Practice

This section deals wth the how of the synthesizer.

The synth reads a file telling it how to make the sounds it is supposed to, and then enters an endless loop. Each iteration increments a variable t, telling us how much we’ve played - we use it to index tracks and generate waves.

Melody and program separation

The first part of the file contains tracks - sequences of characters representing values, mainly intended to be used as notes to play. We will use ASCII to represent a piano keyboard - matching the 49th character (1) to the 49th key, we get the following equivalence (the space character is used to signify a pause - it would’ve otherwise come before the exclamation mark):

       !"#$%&'
 ()*+, -./0123
 45678 9:;<=>?
 @ABCD EFGHIJK
 LMOPQ RSTUVWX
||_|_|||_|_|_|||_|_||
|_|_|_|_|_|_|_|_|_|_|

XXX melody memory management

The : character signifies the beginning of the program, the ‘$’ its end - this unfortunately also means we cannot have a melody starting with a 2d#, but that ends up being negligible (having the program start on two newlines would circumvent that, but also that sounds like effort). The program is a list of instructions, each telling us how to manipulate memory, in the end resulting in the tone to output.

single-token reverse polish (stack-based) notation

The program language is made to be as easy to interpret as possible - each command is a single character long (meaning we don’t need much in way of parsing), and operates on a stack (meaning each command takes and returns a specific number of arguments, so we don’t need any extra context to keep track of that). For the nerdy among you - this is the ontological opposite of the lisper, where the majority of work lay in the parsing, because we used a lot of brackets to denote what function belongs with what arguments.

To elaborate: “stack” means we have a list of values. Commands take elements from the end (known as a pop, do stuff with them, and put the result back at the end of the list (known as a push). Since each command always pops and pushes the same number of arguments, we just need to make sure the right arguments are at the top of the stack when we use a function, and we know its result(s) will be on top when it finishes.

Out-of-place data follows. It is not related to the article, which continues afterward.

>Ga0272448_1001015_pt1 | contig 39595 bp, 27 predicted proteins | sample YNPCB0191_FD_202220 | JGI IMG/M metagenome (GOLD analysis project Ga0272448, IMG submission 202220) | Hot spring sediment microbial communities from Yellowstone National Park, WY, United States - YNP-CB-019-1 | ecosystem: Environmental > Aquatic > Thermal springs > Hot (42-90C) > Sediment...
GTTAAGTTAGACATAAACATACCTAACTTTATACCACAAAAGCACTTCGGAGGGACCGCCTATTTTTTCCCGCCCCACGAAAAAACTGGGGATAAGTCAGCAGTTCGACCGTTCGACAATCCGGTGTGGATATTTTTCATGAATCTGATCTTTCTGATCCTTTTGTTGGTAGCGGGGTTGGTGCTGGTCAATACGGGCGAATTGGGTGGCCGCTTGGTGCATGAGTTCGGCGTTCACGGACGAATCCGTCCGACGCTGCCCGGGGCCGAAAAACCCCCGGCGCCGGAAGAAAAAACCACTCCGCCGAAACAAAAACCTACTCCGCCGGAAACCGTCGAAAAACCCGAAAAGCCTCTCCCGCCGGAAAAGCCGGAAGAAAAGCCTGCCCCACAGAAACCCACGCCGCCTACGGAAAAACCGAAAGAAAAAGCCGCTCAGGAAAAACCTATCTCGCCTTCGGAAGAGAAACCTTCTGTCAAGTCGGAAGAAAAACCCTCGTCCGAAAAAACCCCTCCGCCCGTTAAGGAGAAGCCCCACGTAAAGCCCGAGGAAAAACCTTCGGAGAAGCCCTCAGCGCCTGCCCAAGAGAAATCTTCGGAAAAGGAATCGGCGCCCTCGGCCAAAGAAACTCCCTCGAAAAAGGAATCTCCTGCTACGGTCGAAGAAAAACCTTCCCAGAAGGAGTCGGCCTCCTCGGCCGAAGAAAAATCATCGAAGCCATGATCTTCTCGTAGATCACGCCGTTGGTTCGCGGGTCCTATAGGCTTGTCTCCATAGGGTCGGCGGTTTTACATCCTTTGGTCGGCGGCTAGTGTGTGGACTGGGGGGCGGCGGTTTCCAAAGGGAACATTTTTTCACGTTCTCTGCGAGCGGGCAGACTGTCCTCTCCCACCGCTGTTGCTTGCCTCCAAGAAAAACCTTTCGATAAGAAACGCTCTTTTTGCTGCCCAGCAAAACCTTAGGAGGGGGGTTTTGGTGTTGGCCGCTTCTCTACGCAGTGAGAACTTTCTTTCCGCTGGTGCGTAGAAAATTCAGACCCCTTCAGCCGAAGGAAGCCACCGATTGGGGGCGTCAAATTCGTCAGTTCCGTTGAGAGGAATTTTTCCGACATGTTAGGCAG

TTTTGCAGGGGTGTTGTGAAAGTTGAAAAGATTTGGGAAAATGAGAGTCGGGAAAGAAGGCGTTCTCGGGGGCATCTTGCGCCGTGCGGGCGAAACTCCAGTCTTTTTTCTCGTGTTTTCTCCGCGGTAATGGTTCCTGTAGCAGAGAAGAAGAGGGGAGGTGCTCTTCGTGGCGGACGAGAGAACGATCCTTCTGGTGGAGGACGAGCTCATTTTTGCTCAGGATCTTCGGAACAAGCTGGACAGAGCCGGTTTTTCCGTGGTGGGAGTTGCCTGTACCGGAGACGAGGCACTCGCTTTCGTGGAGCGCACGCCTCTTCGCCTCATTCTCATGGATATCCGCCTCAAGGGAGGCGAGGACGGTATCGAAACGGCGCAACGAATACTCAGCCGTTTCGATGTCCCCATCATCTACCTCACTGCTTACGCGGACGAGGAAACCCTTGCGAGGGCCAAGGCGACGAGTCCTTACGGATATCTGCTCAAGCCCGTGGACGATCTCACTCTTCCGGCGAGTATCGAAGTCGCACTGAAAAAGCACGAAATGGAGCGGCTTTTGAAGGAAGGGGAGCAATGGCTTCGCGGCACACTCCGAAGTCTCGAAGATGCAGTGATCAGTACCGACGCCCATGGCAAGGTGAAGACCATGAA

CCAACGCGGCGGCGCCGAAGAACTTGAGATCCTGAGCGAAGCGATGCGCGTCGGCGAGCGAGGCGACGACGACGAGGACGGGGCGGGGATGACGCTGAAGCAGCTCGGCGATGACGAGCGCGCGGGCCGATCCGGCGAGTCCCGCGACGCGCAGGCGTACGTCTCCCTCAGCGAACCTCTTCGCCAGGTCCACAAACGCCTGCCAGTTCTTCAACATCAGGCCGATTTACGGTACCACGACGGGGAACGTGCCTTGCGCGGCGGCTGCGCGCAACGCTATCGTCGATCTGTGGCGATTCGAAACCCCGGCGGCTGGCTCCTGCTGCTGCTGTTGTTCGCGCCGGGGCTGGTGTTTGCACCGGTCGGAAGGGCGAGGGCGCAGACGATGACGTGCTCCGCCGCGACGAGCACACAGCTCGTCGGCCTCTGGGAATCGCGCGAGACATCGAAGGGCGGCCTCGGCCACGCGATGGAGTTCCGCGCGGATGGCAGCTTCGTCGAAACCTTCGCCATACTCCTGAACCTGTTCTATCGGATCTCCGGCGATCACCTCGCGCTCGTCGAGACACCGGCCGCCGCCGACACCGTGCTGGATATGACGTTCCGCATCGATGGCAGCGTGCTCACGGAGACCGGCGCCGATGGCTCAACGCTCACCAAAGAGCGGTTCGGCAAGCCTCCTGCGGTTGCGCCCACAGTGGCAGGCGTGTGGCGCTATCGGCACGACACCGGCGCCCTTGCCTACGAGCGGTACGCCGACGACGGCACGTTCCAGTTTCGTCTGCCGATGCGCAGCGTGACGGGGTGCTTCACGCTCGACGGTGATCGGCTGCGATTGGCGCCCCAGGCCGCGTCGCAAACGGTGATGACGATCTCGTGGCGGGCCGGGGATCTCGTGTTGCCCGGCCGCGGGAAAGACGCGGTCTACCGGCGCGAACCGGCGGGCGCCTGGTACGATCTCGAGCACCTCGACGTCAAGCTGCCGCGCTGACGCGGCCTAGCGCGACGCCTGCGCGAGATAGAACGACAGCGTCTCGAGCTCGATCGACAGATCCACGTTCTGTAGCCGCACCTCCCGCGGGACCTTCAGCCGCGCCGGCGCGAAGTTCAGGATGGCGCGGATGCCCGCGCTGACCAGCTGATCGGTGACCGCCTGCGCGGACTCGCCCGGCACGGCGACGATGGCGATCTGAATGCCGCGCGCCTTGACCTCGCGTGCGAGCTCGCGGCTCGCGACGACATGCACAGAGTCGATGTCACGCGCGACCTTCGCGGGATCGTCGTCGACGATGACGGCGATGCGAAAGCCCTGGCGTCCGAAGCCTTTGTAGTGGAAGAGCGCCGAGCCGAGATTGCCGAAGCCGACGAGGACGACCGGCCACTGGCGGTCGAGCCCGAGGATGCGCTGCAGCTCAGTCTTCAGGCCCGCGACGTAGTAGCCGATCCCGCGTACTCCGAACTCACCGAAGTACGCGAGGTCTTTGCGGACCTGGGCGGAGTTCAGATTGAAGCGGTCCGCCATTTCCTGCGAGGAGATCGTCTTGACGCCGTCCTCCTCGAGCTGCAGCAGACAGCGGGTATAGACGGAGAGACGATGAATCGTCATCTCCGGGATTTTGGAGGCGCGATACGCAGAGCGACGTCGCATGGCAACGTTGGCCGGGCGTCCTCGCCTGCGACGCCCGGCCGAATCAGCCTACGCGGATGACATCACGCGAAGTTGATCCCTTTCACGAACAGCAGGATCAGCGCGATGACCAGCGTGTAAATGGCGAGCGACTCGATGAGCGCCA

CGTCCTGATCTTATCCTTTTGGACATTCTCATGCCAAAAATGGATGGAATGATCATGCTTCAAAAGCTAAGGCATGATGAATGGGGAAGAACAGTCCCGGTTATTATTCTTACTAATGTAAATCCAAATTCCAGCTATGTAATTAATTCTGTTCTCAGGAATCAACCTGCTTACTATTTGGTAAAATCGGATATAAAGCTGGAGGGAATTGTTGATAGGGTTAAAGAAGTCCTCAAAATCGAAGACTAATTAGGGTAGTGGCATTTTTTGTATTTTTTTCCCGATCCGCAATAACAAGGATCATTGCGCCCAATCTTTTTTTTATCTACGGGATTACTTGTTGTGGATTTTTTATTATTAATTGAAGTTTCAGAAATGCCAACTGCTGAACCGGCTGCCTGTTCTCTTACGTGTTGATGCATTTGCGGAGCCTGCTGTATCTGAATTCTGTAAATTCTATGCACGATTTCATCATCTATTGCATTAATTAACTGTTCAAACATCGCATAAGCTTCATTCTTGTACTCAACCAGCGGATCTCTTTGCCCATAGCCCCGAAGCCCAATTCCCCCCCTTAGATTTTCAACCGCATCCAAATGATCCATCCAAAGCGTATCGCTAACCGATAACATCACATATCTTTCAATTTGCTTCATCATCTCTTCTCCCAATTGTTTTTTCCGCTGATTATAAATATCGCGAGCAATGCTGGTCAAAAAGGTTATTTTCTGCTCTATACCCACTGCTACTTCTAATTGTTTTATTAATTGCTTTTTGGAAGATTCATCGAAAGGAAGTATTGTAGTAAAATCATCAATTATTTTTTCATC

Command list

Now, for the actual commands we’ll be using: - 0123456789abcdef - all push their value (as read in hexadecimal) on the stack. - \`` - takes the two uppermost values, and pushes them back as a 8-bit integer (since the previous commands only let us input numbers 0-15 when the synth uses values 0-255) -:- duplicates the uppermost value -/- swaps the uppermost values -!- takes the uppermost value and inverts it (subtracts it from 255) -*- takes the uppermost values and pushes their product (divided by 256 to renormalise it) --- takes the uppermost values and returns their difference -+- takes the uppermost valuen, then takes the average of the uppermostnvalues -~_%^- takes the uppermost value, read as a piano key, and generates a sine/square/sawtooth/triangle wave with that frequency. Instead of explaining in length how that's supposed to work, here's the verbatim code: a=pop(); float freq = a==32?0:440*powf(2,(float)(a-49)/12); if(freq)push(sinf((float)t*freq*M_PI*2/rate)*127+127);else push(0); -t- takes two values, returns a note. The uppermost value tells it play speed (in eigths of a second), the second uppermost value tells it which track to read the value from. -z` - takes the uppermost value, returns a sawtooth wave over that many notes (iow period length is measured in eigths of a second, like above). This, combined with the inverter and product, can be used to make basic envelopes.

Examples XXX